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We evaluated the detection rate for hair snare sampling for bobcats (Lynx rufus) using colocated hair snares and infrared-triggered cameras at 20 locations on private property in eastern Texas. Hair snares and cameras were placed together at survey stations that included both visual and olfactory attractants. In 1,680 trap-nights we photographically documented 15 visits by bobcats but collected only one bobcat hair sample. Our observations suggested limited rubbing behavior by bobcats at hair snares despite presence at hair collection stations. The explanation for this behavior remains unclear but is consistent with observations of low and variable hair trap success for this species. Although presence of other carnivores, especially gray fox, may inhibit rub response of felids, we did not document gray foxes at our hair collection stations. Low rub frequency may limit the utility of these techniques for bobcats and we suggest that alternate techniques such as camera surveys or fecal DNA collection may be more suitable.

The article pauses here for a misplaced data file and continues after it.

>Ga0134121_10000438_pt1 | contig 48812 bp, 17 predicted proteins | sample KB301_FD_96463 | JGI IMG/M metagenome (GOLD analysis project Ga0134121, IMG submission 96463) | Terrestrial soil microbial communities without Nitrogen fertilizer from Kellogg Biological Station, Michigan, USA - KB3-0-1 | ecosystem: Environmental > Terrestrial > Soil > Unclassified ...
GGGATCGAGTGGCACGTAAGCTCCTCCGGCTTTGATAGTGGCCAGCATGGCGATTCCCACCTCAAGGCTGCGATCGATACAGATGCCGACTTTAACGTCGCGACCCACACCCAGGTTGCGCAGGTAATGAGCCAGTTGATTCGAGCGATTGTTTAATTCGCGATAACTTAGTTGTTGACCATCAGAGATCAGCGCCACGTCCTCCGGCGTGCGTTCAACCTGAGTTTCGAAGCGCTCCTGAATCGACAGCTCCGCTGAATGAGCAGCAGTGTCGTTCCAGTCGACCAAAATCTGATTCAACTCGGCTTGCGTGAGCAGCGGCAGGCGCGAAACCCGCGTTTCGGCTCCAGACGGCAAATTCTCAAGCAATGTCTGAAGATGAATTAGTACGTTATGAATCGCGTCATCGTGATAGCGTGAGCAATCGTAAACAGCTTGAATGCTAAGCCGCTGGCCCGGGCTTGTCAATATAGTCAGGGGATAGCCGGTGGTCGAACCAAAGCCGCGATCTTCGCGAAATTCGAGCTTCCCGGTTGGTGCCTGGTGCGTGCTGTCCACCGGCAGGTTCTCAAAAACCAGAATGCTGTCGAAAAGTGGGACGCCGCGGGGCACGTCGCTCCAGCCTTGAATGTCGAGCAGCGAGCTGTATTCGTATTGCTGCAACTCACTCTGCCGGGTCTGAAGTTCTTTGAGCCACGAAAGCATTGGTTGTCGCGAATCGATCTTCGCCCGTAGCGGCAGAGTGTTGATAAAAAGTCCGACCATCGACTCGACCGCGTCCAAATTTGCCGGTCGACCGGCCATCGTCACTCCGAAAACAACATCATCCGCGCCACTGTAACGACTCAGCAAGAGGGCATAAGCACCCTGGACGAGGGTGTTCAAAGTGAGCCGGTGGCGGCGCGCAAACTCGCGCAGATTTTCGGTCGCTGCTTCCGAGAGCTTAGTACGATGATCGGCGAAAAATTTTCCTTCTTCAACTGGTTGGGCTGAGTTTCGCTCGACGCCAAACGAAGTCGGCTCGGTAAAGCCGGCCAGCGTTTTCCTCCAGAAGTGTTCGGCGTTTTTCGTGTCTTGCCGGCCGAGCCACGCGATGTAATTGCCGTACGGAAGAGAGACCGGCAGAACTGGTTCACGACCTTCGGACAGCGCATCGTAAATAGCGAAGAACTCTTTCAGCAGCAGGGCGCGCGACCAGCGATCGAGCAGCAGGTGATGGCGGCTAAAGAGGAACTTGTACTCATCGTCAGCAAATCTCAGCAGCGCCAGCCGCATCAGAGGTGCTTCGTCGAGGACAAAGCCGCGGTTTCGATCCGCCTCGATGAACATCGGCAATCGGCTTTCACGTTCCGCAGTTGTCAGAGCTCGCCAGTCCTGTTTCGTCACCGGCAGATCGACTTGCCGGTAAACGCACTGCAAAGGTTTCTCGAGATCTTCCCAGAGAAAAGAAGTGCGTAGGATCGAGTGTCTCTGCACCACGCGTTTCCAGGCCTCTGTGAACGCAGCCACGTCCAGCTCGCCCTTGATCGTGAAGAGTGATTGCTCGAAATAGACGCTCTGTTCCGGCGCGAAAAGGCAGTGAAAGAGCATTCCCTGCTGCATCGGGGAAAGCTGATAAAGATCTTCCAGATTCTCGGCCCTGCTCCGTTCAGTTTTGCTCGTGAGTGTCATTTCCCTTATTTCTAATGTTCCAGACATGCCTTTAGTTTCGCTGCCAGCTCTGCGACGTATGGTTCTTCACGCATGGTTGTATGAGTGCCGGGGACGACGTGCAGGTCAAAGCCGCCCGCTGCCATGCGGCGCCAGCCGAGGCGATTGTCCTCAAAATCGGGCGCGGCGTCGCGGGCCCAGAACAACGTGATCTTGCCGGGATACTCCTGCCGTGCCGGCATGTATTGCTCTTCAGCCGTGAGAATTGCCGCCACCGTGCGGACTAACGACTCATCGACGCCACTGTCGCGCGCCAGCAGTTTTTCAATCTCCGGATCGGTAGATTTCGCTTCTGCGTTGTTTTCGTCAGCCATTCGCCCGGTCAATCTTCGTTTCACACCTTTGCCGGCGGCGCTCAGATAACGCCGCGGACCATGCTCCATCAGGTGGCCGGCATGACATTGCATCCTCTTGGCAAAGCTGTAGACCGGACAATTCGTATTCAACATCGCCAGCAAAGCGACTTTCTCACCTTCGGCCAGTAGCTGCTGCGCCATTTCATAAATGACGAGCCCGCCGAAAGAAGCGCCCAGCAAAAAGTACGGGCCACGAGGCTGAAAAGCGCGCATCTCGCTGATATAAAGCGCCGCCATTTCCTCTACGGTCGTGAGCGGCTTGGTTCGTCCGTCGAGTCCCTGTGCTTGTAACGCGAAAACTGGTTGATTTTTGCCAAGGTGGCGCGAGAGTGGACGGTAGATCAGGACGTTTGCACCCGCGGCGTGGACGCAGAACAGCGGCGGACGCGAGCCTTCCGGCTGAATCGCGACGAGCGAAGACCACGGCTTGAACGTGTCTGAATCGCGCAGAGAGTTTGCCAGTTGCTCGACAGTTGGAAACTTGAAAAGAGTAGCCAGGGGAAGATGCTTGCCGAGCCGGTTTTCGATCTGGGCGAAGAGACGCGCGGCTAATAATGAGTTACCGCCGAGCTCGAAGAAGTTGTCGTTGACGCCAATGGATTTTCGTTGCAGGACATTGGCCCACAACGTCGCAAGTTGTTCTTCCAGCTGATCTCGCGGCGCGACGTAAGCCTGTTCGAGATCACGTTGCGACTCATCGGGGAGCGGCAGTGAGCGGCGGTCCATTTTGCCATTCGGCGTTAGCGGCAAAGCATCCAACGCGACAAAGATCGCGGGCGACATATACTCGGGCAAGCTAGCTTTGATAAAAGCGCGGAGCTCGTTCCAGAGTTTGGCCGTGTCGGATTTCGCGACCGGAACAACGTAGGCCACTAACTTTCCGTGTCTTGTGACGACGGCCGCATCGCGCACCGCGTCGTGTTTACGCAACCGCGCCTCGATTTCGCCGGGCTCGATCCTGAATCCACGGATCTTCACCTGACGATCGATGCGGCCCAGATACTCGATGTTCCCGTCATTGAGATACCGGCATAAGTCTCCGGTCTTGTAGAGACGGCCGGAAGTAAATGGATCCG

permission to post from the open access journal Wildlife Biology in Practice. This article appeared in Wildlife Biology in Practice 7, pages 116-122



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